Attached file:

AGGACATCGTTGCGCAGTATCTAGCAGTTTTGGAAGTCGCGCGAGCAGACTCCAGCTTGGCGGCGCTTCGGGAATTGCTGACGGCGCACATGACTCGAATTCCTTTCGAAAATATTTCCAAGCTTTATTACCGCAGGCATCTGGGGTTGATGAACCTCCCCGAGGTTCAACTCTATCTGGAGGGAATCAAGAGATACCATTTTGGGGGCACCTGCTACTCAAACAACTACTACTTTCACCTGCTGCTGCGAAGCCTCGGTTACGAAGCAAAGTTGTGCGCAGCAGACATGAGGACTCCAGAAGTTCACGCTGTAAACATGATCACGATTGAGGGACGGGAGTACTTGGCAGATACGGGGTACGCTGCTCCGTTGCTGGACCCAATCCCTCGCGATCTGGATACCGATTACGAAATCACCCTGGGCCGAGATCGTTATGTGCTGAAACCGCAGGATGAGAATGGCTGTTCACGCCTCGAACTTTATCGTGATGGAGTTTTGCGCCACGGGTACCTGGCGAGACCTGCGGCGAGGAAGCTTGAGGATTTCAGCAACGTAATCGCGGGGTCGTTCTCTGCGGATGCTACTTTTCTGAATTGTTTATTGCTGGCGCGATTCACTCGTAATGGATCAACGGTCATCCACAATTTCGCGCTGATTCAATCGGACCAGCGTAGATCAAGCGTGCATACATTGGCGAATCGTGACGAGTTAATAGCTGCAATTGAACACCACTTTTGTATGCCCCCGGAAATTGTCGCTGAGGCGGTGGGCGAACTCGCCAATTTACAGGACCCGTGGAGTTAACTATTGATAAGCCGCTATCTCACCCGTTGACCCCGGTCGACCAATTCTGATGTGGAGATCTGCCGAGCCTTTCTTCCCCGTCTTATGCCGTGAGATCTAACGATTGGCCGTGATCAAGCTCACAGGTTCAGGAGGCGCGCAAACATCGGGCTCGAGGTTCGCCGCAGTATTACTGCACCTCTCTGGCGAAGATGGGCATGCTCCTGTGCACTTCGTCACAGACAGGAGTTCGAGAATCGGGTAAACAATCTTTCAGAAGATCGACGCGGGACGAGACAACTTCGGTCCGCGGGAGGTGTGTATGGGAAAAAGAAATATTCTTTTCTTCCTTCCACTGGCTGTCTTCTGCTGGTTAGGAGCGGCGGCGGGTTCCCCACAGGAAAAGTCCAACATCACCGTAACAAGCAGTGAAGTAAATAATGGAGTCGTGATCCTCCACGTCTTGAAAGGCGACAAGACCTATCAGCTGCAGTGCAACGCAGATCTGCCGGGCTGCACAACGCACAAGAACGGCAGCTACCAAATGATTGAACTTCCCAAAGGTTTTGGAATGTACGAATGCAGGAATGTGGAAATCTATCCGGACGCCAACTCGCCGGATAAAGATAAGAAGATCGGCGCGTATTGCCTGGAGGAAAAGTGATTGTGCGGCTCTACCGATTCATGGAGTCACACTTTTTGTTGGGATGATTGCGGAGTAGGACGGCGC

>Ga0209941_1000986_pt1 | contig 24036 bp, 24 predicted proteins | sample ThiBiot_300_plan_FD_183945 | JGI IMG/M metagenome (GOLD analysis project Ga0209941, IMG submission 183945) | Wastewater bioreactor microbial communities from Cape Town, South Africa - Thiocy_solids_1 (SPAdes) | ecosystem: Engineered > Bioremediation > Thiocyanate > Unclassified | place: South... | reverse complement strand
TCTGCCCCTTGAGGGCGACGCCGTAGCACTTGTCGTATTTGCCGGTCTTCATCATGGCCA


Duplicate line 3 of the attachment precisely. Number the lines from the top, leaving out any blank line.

TCTGCCCCTTGAGGGCGACGCCGTAGCACTTGTCGTATTTGCCGGTCTTCATCATGGCCA